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Nothing Truly New On Herbicide Front For 2012

TAGS: Extension
Nothing Truly New On Herbicide Front For 2012
Trend toward more soil residual herbicides ahead of glyphosate continues.

Anyone who wants totally brand new chemistry labeled already for use as herbicides in 2012 will be disappointed. That's the word from Purdue University Extension weed specialists Bill Johnson and Tom Jordan.

There are some new names, although not all of those are approved yet. Check the February issue of Indiana Prairie Farmer for the most complete rundown on what you should see this year as far as names of herbicides.

The new names represent chemistries already on the market, Johnson says. In some cases, it's a different formulation or combination or previously existing active ingredients. In at least one case, it's simply a generic release of a product already on the shelves.

The trend continues to be toward residual soil-applied products that can be applied before planting, or some with residual activity that can be applied early post, to help aid glyphosate in control of problem weeds. Some of the new mixes, along with those already on the market released in the past few seasons, will help pick up glyphosate-resistant weeds.

When Roundup Ready soybeans first hit the market, many people were advised that they no longer needed a residual herbicide, and could handle their weed problems with either one or two applications of glyphosate during the season. As more resistance has shown up, and in new species, that philosophy has changed, Johnson says.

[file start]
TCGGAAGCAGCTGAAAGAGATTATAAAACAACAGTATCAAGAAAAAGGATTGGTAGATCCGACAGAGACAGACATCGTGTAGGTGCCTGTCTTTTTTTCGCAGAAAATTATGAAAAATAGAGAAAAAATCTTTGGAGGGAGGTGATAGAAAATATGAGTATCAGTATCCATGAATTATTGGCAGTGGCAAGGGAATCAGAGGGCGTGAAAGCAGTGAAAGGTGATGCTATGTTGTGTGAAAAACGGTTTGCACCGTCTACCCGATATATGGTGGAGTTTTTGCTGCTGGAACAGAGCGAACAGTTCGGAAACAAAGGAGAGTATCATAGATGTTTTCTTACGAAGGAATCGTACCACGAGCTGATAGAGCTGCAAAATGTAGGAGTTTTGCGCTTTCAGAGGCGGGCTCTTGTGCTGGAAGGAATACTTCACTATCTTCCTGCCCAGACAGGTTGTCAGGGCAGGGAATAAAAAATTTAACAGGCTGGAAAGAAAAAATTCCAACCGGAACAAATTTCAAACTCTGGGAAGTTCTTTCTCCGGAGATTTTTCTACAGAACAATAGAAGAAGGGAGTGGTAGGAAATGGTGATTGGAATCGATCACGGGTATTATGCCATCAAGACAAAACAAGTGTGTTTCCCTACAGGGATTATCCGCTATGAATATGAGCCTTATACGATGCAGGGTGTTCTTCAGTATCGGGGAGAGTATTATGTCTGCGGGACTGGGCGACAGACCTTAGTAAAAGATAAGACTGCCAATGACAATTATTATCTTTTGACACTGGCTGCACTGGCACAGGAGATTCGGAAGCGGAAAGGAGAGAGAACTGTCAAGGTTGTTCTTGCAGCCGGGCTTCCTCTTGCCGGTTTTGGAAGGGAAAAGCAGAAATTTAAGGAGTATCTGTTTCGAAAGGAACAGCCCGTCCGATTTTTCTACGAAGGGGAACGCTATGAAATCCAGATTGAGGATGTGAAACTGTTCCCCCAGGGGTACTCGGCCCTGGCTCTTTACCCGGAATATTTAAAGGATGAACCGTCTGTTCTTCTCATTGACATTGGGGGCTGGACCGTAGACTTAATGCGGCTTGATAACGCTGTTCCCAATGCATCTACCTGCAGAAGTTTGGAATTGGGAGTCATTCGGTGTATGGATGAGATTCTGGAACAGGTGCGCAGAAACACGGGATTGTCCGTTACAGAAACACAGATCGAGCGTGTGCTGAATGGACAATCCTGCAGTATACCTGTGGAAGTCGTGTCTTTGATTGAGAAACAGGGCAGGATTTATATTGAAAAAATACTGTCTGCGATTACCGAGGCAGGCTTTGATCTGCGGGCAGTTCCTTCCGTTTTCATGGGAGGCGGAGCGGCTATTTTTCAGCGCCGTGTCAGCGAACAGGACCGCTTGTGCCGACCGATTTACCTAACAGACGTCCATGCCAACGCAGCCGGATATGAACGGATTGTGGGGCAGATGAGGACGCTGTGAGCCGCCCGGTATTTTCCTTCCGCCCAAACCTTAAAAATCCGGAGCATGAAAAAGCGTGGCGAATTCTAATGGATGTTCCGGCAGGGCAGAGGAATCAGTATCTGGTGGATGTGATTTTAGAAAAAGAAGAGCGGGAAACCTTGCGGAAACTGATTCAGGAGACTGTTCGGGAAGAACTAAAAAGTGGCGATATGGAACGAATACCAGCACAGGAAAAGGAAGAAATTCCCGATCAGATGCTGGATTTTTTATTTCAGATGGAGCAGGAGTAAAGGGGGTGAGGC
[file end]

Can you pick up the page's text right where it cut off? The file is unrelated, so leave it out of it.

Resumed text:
There is still debate amongst weed scientists as to whether applying a residual with a single mode of action for killing a glyphosate-resistant weed and then following with glyphosate to kill other things truly protects against resistance. Typically there are two modes of action, but they are applied at different times. If you're applying a residual herbicide and glyphosate which is applied later, the residual could be gone before glyphosate is applied. So the weed population still only sees one mode of action at a time.

Some of the changes could simplify stocking and marketing issues for chemical retail dealers, the specialists note. As far as truly different tools in the weed control game, you won't see them this year. And the pipeline is relatively dry for the next few years. The big changes ahead would be with the approval of 2,4-D tolerant crops and dicamba tolerant crops later in the decade, the specialists noted.
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